Gulf Island Building.


Wow, amazing thread! Thank you so much for sharing your craft with us. Keep updates coming, I'll be back everyday to check it out.

Btw, you mentioned that their aren't any "paved" roads. Do you have dirt roads or anything? Or are they just walking trails from house to house? I think one of the first things I would have done is brought a 4-wheeler or a bobcat of some sort.
no1hustler is offline   Reply With Quote
Old 08-16-2010, 10:05 PM   #2247
Member
 
cocobolo's Avatar
 
Join Date: Dec 2008
Location: North Shuswap, B.C., Canada
Posts: 6,771
Rewards Points: 2,280
Default

Gulf Island Building.


Quote:
Originally Posted by no1hustler View Post
Wow, amazing thread! Thank you so much for sharing your craft with us. Keep updates coming, I'll be back everyday to check it out.

Btw, you mentioned that their aren't any "paved" roads. Do you have dirt roads or anything? Or are they just walking trails from house to house? I think one of the first things I would have done is brought a 4-wheeler or a bobcat of some sort.
Hi there hustler...no, there are no paved roads here.

There is one main trail which goes right round the island in between the waterfront properties and the "inside" lots as we call them. Most of the w/f lots are about an acre, and the inside lots about 2 acres.

Currently an inside lot is worth about $80,000 and the waterfront lots around $250,000. There are some small trails between some of the cabins here, but basically everyone can access the main trail and visit anywhere they like.

The use of 4 wheelers (unless you mean a 4 wheel ATV) is strictly discouraged here. This is a walking island. There are a number of ATV's here, almost all of which are owned by inside lot owners, or property owners up on the high side at the south west end of the island. They do not have direct water access, so they need some form of transportation to get their goods up the hill from one of the bays here.

Most heavy construction material comes in to Otter Bay on the east side, as there is a wide clearing there and an ATV can bring a trailer to load up.

Smaller loads might be brought in to either Nayler Bay (shown as West Bay on the charts) or Whaleboat Passage which is at the extreme south end of the island.

The reason that West Bay is locally referred to as Nayler Bay is because the island was owned by the Nayler family before it was sold to Nanaimo realty, who in turn developed it into lots. The Naylers had their home at the head of West Bay.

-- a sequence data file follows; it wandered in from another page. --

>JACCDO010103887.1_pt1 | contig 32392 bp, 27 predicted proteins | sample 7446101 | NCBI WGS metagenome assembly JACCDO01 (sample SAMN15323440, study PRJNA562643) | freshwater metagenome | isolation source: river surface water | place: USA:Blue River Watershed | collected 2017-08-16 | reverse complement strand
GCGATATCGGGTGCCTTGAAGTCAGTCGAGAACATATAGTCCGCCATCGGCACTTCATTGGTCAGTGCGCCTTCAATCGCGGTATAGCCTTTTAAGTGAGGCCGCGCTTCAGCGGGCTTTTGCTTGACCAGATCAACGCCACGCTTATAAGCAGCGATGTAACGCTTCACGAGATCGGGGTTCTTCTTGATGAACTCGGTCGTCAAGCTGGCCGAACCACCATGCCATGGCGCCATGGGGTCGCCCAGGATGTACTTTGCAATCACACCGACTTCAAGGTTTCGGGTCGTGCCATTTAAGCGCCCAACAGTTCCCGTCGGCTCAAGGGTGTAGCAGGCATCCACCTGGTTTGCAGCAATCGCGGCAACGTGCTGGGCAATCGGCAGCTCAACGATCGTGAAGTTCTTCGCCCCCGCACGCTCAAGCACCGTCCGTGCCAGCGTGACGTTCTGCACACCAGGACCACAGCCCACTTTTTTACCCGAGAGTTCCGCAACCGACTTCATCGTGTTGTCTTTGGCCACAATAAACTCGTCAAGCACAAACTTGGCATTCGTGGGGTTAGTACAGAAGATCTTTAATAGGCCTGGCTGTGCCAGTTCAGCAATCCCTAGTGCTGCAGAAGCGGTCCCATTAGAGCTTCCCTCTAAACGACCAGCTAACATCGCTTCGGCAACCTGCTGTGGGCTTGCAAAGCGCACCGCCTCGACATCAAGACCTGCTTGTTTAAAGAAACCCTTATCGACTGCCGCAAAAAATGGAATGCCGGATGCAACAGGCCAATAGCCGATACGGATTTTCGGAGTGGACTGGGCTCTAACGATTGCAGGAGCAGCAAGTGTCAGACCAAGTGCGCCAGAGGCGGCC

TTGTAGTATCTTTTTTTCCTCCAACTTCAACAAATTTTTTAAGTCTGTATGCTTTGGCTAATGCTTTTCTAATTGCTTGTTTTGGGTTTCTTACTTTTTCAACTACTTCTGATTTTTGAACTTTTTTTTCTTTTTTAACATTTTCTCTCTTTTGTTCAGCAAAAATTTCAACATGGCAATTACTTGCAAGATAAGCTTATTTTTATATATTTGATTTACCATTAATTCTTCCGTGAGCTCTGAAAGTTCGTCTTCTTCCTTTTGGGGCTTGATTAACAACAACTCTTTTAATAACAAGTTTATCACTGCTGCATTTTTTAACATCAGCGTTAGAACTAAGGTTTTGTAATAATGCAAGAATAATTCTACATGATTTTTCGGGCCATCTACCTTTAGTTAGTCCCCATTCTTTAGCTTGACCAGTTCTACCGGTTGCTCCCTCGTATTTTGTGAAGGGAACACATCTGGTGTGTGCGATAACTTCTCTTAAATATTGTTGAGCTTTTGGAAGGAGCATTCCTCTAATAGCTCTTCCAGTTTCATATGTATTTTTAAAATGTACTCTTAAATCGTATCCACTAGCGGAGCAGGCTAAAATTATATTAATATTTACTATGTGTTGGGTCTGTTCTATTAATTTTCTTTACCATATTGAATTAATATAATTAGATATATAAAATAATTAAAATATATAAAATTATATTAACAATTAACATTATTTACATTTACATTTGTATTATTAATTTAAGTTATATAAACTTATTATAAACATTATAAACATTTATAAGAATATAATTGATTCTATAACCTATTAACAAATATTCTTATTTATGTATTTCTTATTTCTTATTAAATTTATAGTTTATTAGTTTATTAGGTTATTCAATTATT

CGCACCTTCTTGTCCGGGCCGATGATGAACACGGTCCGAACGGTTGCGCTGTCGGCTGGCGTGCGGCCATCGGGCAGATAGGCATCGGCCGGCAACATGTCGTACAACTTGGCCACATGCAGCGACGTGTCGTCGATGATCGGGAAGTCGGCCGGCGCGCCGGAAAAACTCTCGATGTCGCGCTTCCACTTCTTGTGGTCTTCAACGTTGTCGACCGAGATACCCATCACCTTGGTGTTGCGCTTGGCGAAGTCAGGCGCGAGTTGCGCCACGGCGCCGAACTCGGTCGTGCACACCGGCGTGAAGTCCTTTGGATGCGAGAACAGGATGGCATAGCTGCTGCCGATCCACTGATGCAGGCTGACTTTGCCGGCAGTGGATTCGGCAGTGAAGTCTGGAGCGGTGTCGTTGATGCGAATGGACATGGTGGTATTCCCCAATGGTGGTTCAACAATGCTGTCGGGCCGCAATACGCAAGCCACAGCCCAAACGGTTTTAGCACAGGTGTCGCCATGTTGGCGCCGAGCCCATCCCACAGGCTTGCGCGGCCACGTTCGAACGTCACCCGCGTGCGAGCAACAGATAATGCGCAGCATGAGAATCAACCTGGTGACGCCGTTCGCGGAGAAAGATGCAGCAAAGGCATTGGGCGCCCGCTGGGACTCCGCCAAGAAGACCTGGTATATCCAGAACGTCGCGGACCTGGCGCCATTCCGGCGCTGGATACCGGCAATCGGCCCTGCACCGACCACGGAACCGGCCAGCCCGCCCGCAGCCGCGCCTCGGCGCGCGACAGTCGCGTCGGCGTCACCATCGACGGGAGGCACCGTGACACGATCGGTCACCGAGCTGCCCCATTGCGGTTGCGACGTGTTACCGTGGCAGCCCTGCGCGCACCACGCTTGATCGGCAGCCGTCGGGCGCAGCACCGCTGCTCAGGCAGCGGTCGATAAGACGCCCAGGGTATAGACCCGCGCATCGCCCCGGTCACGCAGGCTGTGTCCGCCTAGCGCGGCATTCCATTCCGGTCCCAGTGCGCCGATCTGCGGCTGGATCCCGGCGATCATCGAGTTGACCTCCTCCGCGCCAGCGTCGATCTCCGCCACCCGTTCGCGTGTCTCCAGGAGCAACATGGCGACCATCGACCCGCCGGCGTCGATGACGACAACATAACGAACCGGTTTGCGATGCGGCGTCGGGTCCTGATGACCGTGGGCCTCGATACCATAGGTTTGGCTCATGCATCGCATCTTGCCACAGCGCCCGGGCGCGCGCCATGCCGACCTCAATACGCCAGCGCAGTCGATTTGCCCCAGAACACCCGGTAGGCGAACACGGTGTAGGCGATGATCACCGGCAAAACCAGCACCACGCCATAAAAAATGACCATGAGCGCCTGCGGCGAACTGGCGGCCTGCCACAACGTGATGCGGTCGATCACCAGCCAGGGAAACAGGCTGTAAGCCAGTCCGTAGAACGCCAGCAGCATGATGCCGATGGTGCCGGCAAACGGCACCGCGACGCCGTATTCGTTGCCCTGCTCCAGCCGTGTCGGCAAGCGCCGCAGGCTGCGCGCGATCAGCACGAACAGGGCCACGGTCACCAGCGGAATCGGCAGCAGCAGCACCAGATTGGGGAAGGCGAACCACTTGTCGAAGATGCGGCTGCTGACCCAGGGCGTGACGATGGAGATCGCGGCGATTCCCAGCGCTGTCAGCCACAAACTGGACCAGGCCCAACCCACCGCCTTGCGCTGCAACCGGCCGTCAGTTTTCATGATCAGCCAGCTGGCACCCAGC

That home is still here and being used by the current owners on a regular basis. (It is presently getting a new roof.)

Thanks for visiting.
cocobolo is offline   Reply With Quote
Old 08-16-2010, 10:09 PM   #2248
Custom User Title
 
Join Date: Aug 2010
Posts: 353
Rewards Points: 252
Default

Gulf Island Building.


Yes, I was referring to ATVs. Thank you for the detailed explanation!
no1hustler is offline   Reply With Quote
Old 08-16-2010, 10:13 PM   #2249
Member
 
cocobolo's Avatar
 
Join Date: Dec 2008
Location: North Shuswap, B.C., Canada
Posts: 6,771
Rewards Points: 2,280
Default

Gulf Island Building.


Quote:
Originally Posted by jiju1943 View Post
Oh my stars, I can't imagine red wood being wasted on a bridge. It don't seem like it would be strong enough for a bridge. 50 feet in cir is unreal, that is oooooone huge tree!

Talking about reclaiming wood there is a lot of reclaimed heart pine use here. This is the old pine where the growth rings are really close together, not like todays pine. The winters are just not winters anymore down here for the lumber to be of higher grade as back years ago. I have had the privilege to work with really old chestnut and that was really a treat. I wish I had a shed full of that stuff right now, I would probably ruin it from drooling on it.

It would seem like ya'll would get a lot of rain where you are located. That would be kinda scary having to depend on rain water for drinking. I see why you built such large water storages now.
Jim: I think back in the day that they didn't think it was a waste of wood to build bridges. After all, it was an available resource and was cheap at the time. Some of those huge bridge timbers would just about make you cry today. Unimaginable lengths of clear timber like you could not believe.

I'd be willing to bet that the pic of that redwood that Barb posted is bigger than 50' around.

In order to get out of the rain shadow, you would only need to get down towards Victoria - at the south end of Vancouver Island, or over to the west coast, say Tofino for example, which gets 127" of rain a year. We get about 3 feet here.
cocobolo is offline   Reply With Quote
Old 08-16-2010, 10:15 PM   #2250
Member
 
cocobolo's Avatar
 
Join Date: Dec 2008
Location: North Shuswap, B.C., Canada
Posts: 6,771
Rewards Points: 2,280
Default

Gulf Island Building.


Quote:
Originally Posted by no1hustler View Post
Yes, I was referring to ATVs. Thank you for the detailed explanation!
Whew!!!! Thank goodness for that!!!

Advertisement

cocobolo is offline   Reply With Quote
Reply


Thread Tools
Display Modes

Posting Rules
You may not post new threads
You may not post replies
You may not post attachments
You may not edit your posts

BB code is On
Smilies are On
[IMG] code is On
HTML code is Off
Trackbacks are Off
Pingbacks are Off
Refbacks are Off


Similar Threads
Thread Thread Starter Forum Replies Last Post
glue down hardwood flooring along gulf coast sbmcclean@sbcglobal.net Flooring 6 12-21-2008 02:55 PM




Top of Page | View New Posts